Popping the GS bubble about its ability to thrive without government intervention:
"Not a single Wall Street executive I spoke with, including several Goldman Sachs alumni, believe those hedges would have survived an overall collapse of the financial system. A large loss would have been inevitable as lending evaporated, and Goldman Sachs would have struggled to shrink the company to a fraction of its size overnight. But the most glaring argument against Goldman is Goldman’s own: If AIG’s biggest and most important bank customer was hedged against losses in AIG, as it claims, why did the government need to pay Goldman Sachs the full $13 billion?
Lost in the haze of Goldman’s recent record profits is the fact that the firm nearly went under even after the AIG bailout last fall. As the market continued to plunge and Goldman’s stock price nose-dived, people inside the firm “were freaking out,” says a former Goldman executive who maintains close ties to the company.
Many of the partners had borrowed against their Goldman stock in order to afford Park Avenue apartments, Hamptons vacation homes, and other accoutrements of the Goldman lifestyle. Margin calls were hitting staffers up and down the offices. The panic was so intense that when the stock dipped to $47 in intraday trading, Blankfein and Gary Cohn, the chief operating officer, came out of the executive suite to hover over traders on the floor, shocking people who’d rarely seen them there. They didn’t want staffers cashing out of their stock holdings and further destroying the share price. (Even so, many did, with $700 million in employee stock liquidated in the first nine months of the crisis.)
Meanwhile, there were huge losses for Goldman’s clients in souring investments, many of which Goldman executives and their network of alumni were also vested in. Its premier hedge fund, Global Alpha, which had already been crushed in 2007, was getting pummeled again. Its Whitehall real-estate funds suffered $2.4 billion in losses, hammering not only clients but also employees, including COO Jon Winkelried. In a panic, Winkelried put his $55 million estate in Nantucket up for sale and likely would have had to liquidate his stock to raise funds. To avoid that outcome, Goldman agreed to buy Winkelried out of his investment, paying him $19.7 million. Another of the higher-ups, the firm’s general counsel Greg Palm, was covered for $38.3 million. (Winkelried has since resigned. His Nantucket estate is still on the market, at a reduced asking price.)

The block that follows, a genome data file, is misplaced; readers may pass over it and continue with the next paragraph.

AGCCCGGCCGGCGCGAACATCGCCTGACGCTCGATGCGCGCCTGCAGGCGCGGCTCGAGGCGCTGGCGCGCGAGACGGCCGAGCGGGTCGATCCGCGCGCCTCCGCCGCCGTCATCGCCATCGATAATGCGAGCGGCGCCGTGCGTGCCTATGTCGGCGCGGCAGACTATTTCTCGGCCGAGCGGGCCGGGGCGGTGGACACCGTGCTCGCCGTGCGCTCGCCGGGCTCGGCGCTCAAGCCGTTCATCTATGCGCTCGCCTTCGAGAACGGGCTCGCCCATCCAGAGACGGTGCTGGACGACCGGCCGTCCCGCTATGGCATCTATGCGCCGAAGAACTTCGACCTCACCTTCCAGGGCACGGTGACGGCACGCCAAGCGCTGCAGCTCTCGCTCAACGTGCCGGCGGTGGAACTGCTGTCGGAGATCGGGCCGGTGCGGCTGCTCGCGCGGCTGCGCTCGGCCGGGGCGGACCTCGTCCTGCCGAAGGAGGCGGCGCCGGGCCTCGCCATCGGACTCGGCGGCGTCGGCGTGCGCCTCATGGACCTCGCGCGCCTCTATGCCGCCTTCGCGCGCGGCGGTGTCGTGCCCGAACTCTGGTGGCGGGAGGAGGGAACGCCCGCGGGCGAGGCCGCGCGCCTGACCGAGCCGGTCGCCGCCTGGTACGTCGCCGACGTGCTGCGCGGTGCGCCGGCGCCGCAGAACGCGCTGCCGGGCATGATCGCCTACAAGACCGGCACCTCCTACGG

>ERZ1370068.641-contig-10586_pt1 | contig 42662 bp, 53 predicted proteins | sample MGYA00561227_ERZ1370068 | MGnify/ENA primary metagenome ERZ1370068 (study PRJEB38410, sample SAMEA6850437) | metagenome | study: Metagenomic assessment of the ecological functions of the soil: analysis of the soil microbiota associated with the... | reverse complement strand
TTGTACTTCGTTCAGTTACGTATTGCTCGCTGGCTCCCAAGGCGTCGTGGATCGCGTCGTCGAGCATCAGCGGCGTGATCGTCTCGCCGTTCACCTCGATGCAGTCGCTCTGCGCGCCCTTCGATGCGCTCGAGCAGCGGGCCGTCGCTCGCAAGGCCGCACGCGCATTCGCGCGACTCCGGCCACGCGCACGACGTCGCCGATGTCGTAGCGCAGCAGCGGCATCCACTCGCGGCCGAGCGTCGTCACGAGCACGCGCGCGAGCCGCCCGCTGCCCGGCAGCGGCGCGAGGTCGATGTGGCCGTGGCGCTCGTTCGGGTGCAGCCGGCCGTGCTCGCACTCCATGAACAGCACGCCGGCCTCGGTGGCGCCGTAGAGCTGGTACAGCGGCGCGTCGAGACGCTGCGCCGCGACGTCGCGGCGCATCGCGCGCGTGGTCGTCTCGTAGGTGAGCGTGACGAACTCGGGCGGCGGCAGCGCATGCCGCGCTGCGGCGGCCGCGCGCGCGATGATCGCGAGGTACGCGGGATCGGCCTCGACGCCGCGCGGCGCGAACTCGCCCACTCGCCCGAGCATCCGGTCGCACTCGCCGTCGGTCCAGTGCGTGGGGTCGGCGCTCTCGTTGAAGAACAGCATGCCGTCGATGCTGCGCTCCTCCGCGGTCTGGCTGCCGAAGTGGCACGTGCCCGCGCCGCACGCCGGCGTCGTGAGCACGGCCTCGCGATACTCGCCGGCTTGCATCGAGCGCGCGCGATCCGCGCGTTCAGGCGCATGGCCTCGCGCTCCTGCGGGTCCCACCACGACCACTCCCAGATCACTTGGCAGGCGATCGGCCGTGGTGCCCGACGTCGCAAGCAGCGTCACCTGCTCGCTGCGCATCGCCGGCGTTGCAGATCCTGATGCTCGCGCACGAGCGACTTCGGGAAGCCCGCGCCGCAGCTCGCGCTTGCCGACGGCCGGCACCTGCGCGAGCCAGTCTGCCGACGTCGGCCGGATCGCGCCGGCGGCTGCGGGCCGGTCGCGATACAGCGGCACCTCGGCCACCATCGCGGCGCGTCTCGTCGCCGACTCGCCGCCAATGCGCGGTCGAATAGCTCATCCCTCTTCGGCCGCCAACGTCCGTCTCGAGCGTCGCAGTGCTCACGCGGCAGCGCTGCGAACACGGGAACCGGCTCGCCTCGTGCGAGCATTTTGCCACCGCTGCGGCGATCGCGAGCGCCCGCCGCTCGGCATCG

As more employees were hit, the company started a loan program to bail out more than a thousand staffers. Rogers says very few ended up taking loans from the company. “Only a handful of people had difficulties,” he says. “I wouldn’t describe it as a crisis … It was a stressful time for everyone, and some people might have questioned whether they had made the right career choice.”
The stress was compounded by the fact that the company had laid off 10 percent of its employees, about 3,000 people. A person with close ties to the firm says employees were escorted to the elevators with their belongings by security guards. The company also purged its partnership—the elite circle of about 443 senior executives who share in a special bonus pool. So-called de-partnering is considered a humiliating event at Goldman Sachs. “They were quite harsh,” says a person familiar with Goldman Sachs’s personnel activities. “This was one of the most traumatic by far.” Regardless, Blankfein announced that top executives would receive no bonuses anyway, only their $600,000 base salaries, because the firm had performed poorly. Soon Goldman would report its first quarterly loss as a public company. With the market crash threatening the stock price and compensation, several Goldman alumni discussed with top management the possibility of taking the company private to escape further distress to the firm.
Salvation came on November 25, a few days after Goldman’s stock price plunged to $52 a share, down from the year’s high of $200 and the lowest price the company had seen since it went public. Again, the white knight was the government. It turned out that Goldman’s conversion to a garden-variety bank-holding company offered an amazing advantage: Goldman now had access to incredibly cheap money. Exploiting its new status, Goldman became the first financial institution to sell $5 billion in government-backed bonds through the Federal Deposit Insurance Corporation, which allowed Goldman to start doing deals when the markets were at a near standstill. 'Goldman was desperate for it,' says a prominent Goldman alumnus. 'Everybody knows it. Those FDIC notes they got were lifesaving because they couldn’t issue any debt. If it had gone on another week or two, Goldman would have failed, they would have gone the way of Lehman, and you’d be talking about Lloyd the way you talk about [Lehman CEO] Dick Fuld.'"
Those are just a few of the nuggets exposing the G-men for what they truly are, the biggest and most profitable welfare recipients in the history of the United States....